…make lemonade. Isn’t that how the saying goes? I have to confess to pondering this one in the early hours of this morning after being woken up by a somewhat distraught M who had just had a soiling accident whilst asleep. He woke me at 3.45am and 2 hours later, my mind was still buzzing and sleep seemed a thing from the dim and distant past. This doesn’t happen very often, but the impact is huge and it got me to thinking.
The impact of M’s condition has been massive on us all as a family and not just on M himself. To anyone who has a “sick” child, you will understand what I mean.
Mike and I have suddenly had to become medical experts in our own rights, despite our alternate careers as an accountant and surveyor, as who else is going to make sure that the best is done for M? I now know so much more about gastro conditions and food allergies than I ever anticipated needing to know. I’ve had to learn coping mechanisms, not just for M to deal with his frustration and anger at being ill, but to help us cope as well. The years of not having an answer have taken their toll and both Mike and I have had to re-learn who our little boy is and what makes him tick. I have to be his first line of defense wherever we are and I’m the one in his corner fighting his cause.
One of the hardest things about this illness is that there are no obvious outward signs that M is ill. He is a slight child and even when seriously underweight and struggling with full toilet-training, he has never lacked energy or enthusiasm for life. He may suffer with stomach cramps and joint aches that would floor most adults, but he just gets on with it. His complaints of aching limbs have been ignored for years as I was guilty of thinking of him as a “moaning” child, but now I know that those aches are very real and extremely uncomfortable whilst they last. He has been living the last 7 years with these as his normal, so he only stops when he’s suffering extreme moments of pain. He had then, and continues to have, the most amazing stamina and a reserve of energy that I can only envy. He is constantly on the go and has never let his health problems slow him down. In very many ways, this is his greatest strength, but also the biggest problem for us.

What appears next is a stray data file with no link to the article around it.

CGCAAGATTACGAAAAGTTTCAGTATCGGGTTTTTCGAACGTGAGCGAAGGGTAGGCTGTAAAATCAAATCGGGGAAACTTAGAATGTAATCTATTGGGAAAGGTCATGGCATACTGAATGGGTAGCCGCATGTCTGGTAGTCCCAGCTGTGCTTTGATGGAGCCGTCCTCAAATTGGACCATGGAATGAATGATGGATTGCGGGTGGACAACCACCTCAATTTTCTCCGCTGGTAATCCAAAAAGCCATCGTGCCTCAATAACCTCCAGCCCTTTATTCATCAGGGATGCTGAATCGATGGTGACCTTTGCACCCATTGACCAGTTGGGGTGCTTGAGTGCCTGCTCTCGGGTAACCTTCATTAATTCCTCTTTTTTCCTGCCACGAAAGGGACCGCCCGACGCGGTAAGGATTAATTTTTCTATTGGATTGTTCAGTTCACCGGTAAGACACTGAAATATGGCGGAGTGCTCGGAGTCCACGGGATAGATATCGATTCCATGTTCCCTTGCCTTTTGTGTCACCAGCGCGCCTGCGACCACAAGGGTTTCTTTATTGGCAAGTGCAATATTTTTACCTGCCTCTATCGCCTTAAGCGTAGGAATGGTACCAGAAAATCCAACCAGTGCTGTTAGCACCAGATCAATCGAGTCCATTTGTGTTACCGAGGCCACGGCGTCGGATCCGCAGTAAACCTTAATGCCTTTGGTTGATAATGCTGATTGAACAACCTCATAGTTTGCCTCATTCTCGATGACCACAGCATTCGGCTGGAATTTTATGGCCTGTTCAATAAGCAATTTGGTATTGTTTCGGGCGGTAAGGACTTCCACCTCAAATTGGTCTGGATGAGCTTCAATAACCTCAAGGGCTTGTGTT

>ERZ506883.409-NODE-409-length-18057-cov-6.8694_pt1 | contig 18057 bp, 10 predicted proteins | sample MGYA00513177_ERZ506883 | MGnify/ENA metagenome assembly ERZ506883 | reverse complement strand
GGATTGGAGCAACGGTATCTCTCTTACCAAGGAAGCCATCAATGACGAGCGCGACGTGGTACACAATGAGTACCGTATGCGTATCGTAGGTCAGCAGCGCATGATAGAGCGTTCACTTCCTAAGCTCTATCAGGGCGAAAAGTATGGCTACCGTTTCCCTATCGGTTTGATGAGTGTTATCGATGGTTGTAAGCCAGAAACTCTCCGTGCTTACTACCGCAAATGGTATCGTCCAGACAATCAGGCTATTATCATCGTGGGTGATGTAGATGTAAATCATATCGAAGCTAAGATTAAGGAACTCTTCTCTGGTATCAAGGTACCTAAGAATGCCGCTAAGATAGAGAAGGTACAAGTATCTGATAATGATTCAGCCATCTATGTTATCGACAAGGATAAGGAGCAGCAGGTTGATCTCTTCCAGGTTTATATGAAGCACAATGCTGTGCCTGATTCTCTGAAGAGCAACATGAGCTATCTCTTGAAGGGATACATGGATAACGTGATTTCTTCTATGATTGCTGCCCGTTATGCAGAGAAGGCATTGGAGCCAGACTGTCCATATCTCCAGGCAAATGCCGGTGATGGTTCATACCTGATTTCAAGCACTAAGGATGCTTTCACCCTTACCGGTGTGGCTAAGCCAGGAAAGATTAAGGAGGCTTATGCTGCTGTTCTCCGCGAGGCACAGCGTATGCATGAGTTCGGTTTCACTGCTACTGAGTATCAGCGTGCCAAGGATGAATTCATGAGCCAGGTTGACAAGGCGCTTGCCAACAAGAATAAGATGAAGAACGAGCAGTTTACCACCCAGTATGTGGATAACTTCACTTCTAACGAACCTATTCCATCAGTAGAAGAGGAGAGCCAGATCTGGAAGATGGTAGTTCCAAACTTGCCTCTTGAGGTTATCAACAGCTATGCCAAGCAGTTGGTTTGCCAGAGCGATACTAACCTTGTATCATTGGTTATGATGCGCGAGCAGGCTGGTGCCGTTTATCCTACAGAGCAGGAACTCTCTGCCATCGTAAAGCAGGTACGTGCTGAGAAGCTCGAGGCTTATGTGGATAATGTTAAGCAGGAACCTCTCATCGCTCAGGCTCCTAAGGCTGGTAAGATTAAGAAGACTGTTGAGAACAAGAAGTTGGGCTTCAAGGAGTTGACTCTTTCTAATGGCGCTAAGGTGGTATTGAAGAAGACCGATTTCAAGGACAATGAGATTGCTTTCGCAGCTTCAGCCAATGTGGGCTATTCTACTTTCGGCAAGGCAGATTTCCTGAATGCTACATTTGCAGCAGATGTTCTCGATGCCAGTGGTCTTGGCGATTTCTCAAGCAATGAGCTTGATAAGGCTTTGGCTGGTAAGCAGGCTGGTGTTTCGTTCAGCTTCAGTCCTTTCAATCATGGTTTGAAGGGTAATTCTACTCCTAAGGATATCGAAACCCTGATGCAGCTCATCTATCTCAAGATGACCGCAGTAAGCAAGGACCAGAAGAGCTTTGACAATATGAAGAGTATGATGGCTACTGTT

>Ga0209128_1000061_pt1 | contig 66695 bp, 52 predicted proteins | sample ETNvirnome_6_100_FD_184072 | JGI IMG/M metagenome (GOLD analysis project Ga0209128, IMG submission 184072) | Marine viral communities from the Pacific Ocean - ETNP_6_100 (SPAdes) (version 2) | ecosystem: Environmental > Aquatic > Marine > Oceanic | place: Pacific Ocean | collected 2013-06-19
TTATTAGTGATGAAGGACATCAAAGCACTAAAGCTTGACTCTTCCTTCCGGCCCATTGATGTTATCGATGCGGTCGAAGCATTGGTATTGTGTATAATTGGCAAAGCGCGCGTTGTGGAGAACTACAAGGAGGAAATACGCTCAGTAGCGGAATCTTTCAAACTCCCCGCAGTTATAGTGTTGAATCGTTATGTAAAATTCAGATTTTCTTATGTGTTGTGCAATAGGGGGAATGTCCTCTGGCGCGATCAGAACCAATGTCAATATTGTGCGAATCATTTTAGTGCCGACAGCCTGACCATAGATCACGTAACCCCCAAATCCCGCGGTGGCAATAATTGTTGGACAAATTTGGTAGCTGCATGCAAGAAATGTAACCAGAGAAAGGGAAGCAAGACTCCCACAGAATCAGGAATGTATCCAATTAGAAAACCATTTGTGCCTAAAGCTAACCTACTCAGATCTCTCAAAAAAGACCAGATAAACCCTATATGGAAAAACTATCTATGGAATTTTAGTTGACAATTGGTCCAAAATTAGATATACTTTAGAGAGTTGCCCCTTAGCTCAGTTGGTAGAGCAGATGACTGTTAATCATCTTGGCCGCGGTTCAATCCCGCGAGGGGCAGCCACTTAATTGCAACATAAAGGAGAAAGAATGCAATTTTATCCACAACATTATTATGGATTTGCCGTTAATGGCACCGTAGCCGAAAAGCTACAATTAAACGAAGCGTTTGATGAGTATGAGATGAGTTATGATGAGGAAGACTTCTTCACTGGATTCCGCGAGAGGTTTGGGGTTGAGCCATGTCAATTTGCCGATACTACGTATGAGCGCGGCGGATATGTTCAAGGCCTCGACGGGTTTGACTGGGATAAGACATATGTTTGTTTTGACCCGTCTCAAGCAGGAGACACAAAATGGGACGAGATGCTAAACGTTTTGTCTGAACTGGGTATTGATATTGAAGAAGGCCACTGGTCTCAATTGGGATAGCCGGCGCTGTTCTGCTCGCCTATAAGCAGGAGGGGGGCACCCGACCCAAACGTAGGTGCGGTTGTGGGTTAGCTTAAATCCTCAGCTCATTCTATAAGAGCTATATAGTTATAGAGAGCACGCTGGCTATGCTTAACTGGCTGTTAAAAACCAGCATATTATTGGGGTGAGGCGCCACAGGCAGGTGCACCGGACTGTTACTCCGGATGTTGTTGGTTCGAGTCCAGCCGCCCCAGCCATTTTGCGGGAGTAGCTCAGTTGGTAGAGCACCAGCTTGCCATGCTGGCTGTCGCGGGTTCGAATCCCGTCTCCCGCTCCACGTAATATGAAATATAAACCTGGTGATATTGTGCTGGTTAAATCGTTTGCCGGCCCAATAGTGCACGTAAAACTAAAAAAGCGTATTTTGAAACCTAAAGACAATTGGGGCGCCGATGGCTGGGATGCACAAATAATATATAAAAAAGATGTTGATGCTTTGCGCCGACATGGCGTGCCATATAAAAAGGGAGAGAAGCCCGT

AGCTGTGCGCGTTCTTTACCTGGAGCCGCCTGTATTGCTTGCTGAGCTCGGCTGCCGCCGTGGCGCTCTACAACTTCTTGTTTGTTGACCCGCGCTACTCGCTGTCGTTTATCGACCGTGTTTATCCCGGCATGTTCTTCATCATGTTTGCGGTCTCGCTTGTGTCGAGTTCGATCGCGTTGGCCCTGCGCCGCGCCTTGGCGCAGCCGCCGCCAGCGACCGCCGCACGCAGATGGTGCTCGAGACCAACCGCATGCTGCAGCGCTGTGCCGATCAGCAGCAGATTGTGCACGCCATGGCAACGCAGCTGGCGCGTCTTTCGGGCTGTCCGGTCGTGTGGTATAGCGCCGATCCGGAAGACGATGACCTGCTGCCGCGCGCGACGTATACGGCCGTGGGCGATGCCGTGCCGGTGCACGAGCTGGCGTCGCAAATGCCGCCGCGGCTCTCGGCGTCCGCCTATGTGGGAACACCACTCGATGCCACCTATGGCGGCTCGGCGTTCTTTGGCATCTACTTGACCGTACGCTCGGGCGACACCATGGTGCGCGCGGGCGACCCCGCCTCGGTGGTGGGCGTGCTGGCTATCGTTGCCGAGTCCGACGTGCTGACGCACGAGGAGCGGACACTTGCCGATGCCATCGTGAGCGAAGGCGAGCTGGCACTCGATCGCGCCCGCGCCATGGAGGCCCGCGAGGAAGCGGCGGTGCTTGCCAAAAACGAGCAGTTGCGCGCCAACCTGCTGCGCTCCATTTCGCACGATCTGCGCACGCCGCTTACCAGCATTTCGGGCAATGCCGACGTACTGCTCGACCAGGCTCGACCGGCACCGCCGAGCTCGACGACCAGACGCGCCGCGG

The lack of obvious evidence of his poor health means that people just don’t understand that he is ill and look at me in disbelief when I explain just how poorly he can be and, to be perfectly honest, I don’t blame them at all. He doesn’t look like a child who eats fresh air and frequently manages on less than 8 hours sleep a night; but he is.
I don’t think that Mike will mind me sharing that he has struggled to come to terms with M’s condition. I have an advantage in that I have grown up living with my own T1 diabetes. I know that these things can be survived and have just got on with it. Mike has found it harder and has longed for an easier fix than the road we seem to be travelling down at the moment. Of course, we now have a diagnosis and that has helped us all. Being able to put a name to the condition, even though it’s so rare that no-one ever seems to have heard of it, means that our fight has not been in vain and we can no longer be dismissed as fussy parents. This is M’s life for now and for the foreseeable future, and as his parents, our job is to ensure that he learns how to make the best of a bad situation.